How a palliative approach can help older people receiving care at home: A booklet for care workers

9 What is the best way to manage grief and bereavement?

Page last updated: 04 May 2012

Grief is experienced when a loss occurs and includes feelings of unhappiness, pain, guilt, anger and sadness. Bereavement is the reaction to a loss and includes the process of healing or ‘recovery’ from that loss.

Older people and their family carers experience different kinds of losses during the course of the older person’s illness. The older person loses good health and independence. Family carers may have to give up work or seeing their friends. Relationships can change when the older person has dementia because it becomes more difficult to communicate; this can also cause feelings of loss. Later, the older person and their family carer will know that they will soon be separated by the older person’s death. Grieving will almost certainly occur for these losses.

Care workers and others providing care (eg volunteers) may also be affected as the health of the older person for whom they provide care fails and when the death occurs.

Each person will grieve and recover in his or her own way. Common reactions to grief include:

  • feelings of disbelief, confusion, anxiety, fear, sadness, anger, guilt and relief
  • sleep disturbances
  • loss of appetite.

What care workers need to know about grief

Will grief ease with time?

Grief is an individual experience. Grief can be experienced in response to illness, or in response to the illness of a family member or friend. Initially, grief is overwhelming and people can feel out of control. With time, people find they have more ability to control their memories and emotions.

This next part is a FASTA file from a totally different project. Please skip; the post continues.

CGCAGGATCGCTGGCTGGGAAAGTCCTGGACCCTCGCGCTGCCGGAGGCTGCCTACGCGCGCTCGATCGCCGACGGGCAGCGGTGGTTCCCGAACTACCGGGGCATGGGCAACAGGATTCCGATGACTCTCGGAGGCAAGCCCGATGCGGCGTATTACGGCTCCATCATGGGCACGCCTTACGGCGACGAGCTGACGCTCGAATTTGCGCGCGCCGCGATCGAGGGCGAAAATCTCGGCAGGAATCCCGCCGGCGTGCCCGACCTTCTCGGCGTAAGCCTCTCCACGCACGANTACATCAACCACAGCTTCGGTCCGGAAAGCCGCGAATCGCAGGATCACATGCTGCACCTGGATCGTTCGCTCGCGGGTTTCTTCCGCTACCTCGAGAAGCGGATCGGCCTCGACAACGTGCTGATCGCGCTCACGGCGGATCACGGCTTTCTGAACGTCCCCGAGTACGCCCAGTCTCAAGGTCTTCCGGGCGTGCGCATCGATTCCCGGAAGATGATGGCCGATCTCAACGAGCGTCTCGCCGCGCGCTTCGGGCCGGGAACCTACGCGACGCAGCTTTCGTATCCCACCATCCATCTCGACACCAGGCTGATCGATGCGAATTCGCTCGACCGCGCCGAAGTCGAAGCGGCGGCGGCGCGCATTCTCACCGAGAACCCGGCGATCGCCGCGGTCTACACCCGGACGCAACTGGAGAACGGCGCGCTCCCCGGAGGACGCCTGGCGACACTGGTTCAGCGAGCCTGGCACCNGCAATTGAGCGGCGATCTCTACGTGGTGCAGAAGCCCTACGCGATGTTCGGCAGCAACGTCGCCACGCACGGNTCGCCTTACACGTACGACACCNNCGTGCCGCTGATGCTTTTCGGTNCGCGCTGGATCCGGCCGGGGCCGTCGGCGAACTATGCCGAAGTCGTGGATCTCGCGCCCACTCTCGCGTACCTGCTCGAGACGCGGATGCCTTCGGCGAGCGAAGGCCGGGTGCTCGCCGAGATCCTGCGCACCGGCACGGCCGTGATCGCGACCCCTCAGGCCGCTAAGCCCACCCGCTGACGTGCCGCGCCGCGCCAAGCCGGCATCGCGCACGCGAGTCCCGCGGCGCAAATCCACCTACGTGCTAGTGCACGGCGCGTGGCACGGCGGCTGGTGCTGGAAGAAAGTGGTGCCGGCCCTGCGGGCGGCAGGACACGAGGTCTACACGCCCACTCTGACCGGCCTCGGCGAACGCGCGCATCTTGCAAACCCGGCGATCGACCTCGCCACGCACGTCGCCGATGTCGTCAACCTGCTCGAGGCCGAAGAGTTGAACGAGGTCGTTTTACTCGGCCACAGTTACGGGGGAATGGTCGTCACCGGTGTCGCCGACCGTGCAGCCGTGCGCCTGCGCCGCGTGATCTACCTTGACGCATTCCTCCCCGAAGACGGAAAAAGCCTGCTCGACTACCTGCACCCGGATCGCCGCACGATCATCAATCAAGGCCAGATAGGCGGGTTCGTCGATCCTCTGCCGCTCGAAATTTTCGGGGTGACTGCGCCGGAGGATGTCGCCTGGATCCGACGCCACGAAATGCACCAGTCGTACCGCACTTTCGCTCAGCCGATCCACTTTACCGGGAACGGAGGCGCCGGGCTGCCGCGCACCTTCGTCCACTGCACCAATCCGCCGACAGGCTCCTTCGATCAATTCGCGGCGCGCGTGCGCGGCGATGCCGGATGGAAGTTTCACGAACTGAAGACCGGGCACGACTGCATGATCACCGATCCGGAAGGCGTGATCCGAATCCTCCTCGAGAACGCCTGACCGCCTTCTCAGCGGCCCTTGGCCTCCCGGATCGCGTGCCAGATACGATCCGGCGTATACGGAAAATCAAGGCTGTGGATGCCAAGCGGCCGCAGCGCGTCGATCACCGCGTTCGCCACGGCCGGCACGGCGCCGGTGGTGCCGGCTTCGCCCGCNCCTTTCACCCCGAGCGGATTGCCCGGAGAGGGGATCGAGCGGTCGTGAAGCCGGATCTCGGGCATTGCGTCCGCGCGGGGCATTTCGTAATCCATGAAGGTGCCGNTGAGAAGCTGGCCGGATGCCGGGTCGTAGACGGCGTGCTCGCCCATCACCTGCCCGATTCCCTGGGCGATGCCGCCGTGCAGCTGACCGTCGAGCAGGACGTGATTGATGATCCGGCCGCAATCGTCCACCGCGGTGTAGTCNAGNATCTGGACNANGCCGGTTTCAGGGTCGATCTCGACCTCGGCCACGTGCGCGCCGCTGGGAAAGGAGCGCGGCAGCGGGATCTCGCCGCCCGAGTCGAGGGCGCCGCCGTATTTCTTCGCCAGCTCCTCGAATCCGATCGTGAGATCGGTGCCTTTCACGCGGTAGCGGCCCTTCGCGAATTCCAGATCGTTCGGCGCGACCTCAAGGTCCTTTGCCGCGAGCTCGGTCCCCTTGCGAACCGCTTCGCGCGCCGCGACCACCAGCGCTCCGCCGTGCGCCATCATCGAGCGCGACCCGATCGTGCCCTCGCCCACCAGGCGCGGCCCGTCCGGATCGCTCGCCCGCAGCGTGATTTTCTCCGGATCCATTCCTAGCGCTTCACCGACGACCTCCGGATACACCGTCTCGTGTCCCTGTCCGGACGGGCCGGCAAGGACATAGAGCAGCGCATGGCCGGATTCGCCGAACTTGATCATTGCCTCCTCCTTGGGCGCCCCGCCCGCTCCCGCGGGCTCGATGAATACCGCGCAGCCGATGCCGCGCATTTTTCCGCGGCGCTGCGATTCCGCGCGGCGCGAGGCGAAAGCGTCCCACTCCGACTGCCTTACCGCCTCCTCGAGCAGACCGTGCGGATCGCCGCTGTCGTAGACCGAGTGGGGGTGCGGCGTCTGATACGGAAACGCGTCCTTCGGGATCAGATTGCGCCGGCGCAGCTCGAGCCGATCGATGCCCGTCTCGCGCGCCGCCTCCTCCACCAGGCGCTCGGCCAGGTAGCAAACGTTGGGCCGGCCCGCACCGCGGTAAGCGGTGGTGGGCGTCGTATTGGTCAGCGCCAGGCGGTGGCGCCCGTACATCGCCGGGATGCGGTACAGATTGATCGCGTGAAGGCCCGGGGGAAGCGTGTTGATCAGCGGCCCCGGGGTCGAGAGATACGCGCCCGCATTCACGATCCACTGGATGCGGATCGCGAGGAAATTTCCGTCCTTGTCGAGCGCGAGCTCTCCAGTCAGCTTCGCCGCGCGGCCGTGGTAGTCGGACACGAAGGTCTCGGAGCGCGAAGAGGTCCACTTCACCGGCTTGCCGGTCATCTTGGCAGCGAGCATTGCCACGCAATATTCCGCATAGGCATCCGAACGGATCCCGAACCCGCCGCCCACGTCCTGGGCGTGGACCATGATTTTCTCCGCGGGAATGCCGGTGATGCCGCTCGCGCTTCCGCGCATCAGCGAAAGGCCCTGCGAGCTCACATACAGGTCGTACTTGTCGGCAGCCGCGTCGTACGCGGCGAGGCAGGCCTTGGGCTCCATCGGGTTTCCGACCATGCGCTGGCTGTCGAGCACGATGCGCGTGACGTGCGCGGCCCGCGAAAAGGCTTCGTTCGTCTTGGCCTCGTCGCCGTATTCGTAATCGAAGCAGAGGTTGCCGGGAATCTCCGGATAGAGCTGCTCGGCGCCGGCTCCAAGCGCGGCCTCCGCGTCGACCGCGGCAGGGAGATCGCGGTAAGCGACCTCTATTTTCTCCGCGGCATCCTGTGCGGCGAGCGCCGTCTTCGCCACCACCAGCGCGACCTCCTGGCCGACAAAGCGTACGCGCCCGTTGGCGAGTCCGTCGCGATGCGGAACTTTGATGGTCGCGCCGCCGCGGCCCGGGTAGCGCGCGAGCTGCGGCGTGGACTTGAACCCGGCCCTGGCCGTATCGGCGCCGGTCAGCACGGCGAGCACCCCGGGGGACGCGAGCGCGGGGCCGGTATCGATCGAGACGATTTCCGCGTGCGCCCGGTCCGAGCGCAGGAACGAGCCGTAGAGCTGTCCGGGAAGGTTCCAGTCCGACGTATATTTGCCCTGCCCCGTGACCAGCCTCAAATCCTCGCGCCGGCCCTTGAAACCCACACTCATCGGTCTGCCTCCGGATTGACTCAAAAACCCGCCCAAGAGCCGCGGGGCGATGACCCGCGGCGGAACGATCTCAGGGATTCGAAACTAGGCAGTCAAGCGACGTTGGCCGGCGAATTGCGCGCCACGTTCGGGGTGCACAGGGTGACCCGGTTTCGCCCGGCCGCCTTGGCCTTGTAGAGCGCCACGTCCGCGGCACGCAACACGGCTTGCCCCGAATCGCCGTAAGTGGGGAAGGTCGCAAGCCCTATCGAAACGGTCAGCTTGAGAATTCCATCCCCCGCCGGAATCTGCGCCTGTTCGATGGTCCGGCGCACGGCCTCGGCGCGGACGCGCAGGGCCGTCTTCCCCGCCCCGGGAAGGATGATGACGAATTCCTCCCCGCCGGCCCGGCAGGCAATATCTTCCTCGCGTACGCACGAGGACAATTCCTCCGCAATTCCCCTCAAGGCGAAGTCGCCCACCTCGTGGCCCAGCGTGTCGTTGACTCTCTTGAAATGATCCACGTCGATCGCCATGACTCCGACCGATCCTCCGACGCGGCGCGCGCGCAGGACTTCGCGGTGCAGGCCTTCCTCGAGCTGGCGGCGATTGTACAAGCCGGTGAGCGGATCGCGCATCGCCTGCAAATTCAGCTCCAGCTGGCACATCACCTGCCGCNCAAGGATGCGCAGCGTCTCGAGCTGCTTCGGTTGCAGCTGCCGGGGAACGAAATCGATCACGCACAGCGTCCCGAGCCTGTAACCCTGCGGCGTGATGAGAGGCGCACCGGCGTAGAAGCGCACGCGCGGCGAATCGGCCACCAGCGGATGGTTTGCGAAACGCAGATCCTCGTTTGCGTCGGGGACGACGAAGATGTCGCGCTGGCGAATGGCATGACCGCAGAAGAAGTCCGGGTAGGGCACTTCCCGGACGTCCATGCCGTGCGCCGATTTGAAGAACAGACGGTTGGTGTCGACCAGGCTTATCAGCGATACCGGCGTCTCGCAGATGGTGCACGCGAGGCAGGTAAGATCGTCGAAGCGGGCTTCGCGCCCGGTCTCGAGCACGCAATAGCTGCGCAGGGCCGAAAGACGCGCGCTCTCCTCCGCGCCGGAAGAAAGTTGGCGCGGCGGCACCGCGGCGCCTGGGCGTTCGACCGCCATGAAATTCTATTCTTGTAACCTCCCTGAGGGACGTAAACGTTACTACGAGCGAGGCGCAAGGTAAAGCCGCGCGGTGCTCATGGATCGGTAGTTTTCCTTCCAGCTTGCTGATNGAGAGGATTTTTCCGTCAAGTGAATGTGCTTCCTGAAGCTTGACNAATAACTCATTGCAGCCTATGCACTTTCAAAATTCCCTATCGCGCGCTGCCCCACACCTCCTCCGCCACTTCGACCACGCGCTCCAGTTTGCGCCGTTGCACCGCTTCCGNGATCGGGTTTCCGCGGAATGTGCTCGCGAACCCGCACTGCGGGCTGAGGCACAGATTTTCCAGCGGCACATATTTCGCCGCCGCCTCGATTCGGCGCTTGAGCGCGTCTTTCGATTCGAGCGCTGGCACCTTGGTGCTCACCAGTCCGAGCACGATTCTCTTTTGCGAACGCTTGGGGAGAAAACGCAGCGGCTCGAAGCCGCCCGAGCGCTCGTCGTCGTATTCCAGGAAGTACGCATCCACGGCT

Is there a right way and a wrong way of coping with grief?

Everyone experiences grief differently depending on personality and life experiences. There is no right or wrong way to deal with grief. However, support may help recovery.

When is help needed?

Reassurance from others who have also experienced grief can be helpful. An understanding of what other people have commonly undergone when grieving can also help. Those suffering long-lasting intense emotion or obsessive thoughts or behaviours need professional help.

Care workers may be able to help others by suggesting where support may be accessed (as agreed with the supervising health care professional). The resources mentioned in this section may be useful. Care workers may also need support themselves and should be able to access this through their supervising health care professional or from their own GP.

Care workers who have strong fears about the wellbeing of a person who is grieving, or who are concerned that this person might harm themselves, need to ask their supervising health care professional for guidance immediately.

The National Carer Counselling Program (operated by Carers Australia) offers a national carer counselling service.
For more information please visit Carers Australia website.
Telephone: 1800 242 636

Lifeline offers a confidential 24-hour counselling service that may be helpful for people who are distressed.
Telephone: 13 11 14